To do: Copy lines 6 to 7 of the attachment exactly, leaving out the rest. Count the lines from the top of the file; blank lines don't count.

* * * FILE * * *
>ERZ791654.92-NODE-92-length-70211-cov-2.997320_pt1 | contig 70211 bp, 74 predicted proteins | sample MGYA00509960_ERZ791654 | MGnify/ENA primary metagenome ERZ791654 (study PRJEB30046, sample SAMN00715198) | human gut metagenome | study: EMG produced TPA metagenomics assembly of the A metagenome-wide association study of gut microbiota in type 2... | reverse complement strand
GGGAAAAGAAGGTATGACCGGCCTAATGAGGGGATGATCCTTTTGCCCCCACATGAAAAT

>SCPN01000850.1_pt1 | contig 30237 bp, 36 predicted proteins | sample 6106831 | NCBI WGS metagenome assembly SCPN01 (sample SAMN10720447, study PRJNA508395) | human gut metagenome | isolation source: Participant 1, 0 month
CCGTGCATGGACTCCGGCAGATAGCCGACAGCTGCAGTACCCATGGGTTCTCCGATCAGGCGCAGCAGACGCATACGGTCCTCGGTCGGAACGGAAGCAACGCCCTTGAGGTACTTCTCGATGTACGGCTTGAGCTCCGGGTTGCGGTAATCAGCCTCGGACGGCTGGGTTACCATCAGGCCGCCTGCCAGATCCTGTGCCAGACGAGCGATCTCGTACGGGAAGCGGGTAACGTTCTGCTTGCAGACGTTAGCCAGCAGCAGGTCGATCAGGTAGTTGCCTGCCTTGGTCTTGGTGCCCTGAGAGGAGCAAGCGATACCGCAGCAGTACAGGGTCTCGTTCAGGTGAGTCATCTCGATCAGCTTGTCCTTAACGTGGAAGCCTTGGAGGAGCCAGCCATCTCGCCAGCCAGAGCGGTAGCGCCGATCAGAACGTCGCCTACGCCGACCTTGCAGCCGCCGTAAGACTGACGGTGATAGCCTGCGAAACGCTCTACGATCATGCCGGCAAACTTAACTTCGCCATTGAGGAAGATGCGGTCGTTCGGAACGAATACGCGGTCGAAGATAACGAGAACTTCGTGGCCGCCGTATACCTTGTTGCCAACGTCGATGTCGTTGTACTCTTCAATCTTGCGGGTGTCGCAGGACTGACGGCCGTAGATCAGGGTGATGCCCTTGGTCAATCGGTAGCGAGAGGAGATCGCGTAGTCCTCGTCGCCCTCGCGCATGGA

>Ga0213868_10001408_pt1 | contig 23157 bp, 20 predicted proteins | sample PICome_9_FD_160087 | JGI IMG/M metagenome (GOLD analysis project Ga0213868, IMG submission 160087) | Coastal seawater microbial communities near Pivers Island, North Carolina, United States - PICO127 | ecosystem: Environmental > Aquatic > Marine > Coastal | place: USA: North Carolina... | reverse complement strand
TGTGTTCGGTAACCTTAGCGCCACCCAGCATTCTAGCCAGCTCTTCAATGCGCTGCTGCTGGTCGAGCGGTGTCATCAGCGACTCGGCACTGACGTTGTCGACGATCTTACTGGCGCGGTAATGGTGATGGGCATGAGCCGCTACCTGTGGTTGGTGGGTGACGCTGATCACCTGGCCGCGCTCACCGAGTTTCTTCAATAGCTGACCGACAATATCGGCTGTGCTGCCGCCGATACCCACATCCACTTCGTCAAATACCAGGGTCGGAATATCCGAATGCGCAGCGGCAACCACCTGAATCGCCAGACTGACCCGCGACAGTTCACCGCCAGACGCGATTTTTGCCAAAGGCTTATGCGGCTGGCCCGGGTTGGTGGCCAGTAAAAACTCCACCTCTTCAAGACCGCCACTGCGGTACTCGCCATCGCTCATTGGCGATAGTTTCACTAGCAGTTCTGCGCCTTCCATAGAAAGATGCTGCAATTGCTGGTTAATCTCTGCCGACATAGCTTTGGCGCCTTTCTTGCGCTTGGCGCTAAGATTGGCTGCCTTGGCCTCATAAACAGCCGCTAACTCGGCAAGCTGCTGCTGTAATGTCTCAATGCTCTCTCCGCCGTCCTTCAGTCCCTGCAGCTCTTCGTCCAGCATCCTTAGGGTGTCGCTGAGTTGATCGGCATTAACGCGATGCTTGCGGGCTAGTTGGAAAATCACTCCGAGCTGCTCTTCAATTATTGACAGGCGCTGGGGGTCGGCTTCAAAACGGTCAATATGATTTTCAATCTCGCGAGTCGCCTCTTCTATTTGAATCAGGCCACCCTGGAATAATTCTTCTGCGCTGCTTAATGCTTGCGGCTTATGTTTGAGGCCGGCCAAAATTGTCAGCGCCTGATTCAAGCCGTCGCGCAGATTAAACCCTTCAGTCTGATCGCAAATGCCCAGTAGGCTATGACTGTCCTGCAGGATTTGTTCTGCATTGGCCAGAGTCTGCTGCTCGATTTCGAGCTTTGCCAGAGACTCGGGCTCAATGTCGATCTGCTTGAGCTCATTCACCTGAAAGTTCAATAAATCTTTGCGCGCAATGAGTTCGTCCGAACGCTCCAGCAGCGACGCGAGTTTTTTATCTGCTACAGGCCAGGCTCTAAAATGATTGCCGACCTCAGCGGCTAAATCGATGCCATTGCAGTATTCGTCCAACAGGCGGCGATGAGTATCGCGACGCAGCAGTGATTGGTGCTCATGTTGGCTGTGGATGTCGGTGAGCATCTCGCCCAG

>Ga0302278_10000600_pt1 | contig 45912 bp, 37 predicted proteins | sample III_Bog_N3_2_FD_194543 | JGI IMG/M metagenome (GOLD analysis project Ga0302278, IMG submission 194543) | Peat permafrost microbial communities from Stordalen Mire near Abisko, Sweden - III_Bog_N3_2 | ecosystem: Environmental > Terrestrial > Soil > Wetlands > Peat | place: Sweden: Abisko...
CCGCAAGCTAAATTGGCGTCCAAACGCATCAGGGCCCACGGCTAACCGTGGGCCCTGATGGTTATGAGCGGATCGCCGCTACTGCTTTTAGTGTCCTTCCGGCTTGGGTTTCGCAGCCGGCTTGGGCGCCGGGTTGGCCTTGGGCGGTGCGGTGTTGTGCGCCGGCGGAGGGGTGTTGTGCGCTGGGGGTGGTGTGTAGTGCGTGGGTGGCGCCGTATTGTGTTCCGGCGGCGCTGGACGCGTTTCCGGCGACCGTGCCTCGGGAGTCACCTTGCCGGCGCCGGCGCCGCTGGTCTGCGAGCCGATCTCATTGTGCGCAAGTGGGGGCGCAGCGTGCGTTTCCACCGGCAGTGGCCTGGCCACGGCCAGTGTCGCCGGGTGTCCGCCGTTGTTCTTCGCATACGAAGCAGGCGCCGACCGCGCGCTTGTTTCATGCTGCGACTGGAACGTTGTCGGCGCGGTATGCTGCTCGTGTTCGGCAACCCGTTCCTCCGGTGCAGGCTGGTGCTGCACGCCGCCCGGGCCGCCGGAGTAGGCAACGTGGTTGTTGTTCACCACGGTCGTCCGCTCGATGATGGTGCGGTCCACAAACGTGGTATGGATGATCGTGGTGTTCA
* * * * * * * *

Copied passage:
TGTGTTCGGTAACCTTAGCGCCACCCAGCATTCTAGCCAGCTCTTCAATGCGCTGCTGCTGGTCGAGCGGTGTCATCAGCGACTCGGCACTGACGTTGTCGACGATCTTACTGGCGCGGTAATGGTGATGGGCATGAGCCGCTACCTGTGGTTGGTGGGTGACGCTGATCACCTGGCCGCGCTCACCGAGTTTCTTCAATAGCTGACCGACAATATCGGCTGTGCTGCCGCCGATACCCACATCCACTTCGTCAAATACCAGGGTCGGAATATCCGAATGCGCAGCGGCAACCACCTGAATCGCCAGACTGACCCGCGACAGTTCACCGCCAGACGCGATTTTTGCCAAAGGCTTATGCGGCTGGCCCGGGTTGGTGGCCAGTAAAAACTCCACCTCTTCAAGACCGCCACTGCGGTACTCGCCATCGCTCATTGGCGATAGTTTCACTAGCAGTTCTGCGCCTTCCATAGAAAGATGCTGCAATTGCTGGTTAATCTCTGCCGACATAGCTTTGGCGCCTTTCTTGCGCTTGGCGCTAAGATTGGCTGCCTTGGCCTCATAAACAGCCGCTAACTCGGCAAGCTGCTGCTGTAATGTCTCAATGCTCTCTCCGCCGTCCTTCAGTCCCTGCAGCTCTTCGTCCAGCATCCTTAGGGTGTCGCTGAGTTGATCGGCATTAACGCGATGCTTGCGGGCTAGTTGGAAAATCACTCCGAGCTGCTCTTCAATTATTGACAGGCGCTGGGGGTCGGCTTCAAAACGGTCAATATGATTTTCAATCTCGCGAGTCGCCTCTTCTATTTGAATCAGGCCACCCTGGAATAATTCTTCTGCGCTGCTTAATGCTTGCGGCTTATGTTTGAGGCCGGCCAAAATTGTCAGCGCCTGATTCAAGCCGTCGCGCAGATTAAACCCTTCAGTCTGATCGCAAATGCCCAGTAGGCTATGACTGTCCTGCAGGATTTGTTCTGCATTGGCCAGAGTCTGCTGCTCGATTTCGAGCTTTGCCAGAGACTCGGGCTCAATGTCGATCTGCTTGAGCTCATTCACCTGAAAGTTCAATAAATCTTTGCGCGCAATGAGTTCGTCCGAACGCTCCAGCAGCGACGCGAGTTTTTTATCTGCTACAGGCCAGGCTCTAAAATGATTGCCGACCTCAGCGGCTAAATCGATGCCATTGCAGTATTCGTCCAACAGGCGGCGATGAGTATCGCGACGCAGCAGTGATTGGTGCTCATGTTGGCTGTGGATGTCGGTGAGCATCTCGCCCAG

>Ga0302278_10000600_pt1 | contig 45912 bp, 37 predicted proteins | sample III_Bog_N3_2_FD_194543 | JGI IMG/M metagenome (GOLD analysis project Ga0302278, IMG submission 194543) | Peat permafrost microbial communities from Stordalen Mire near Abisko, Sweden - III_Bog_N3_2 | ecosystem: Environmental > Terrestrial > Soil > Wetlands > Peat | place: Sweden: Abisko...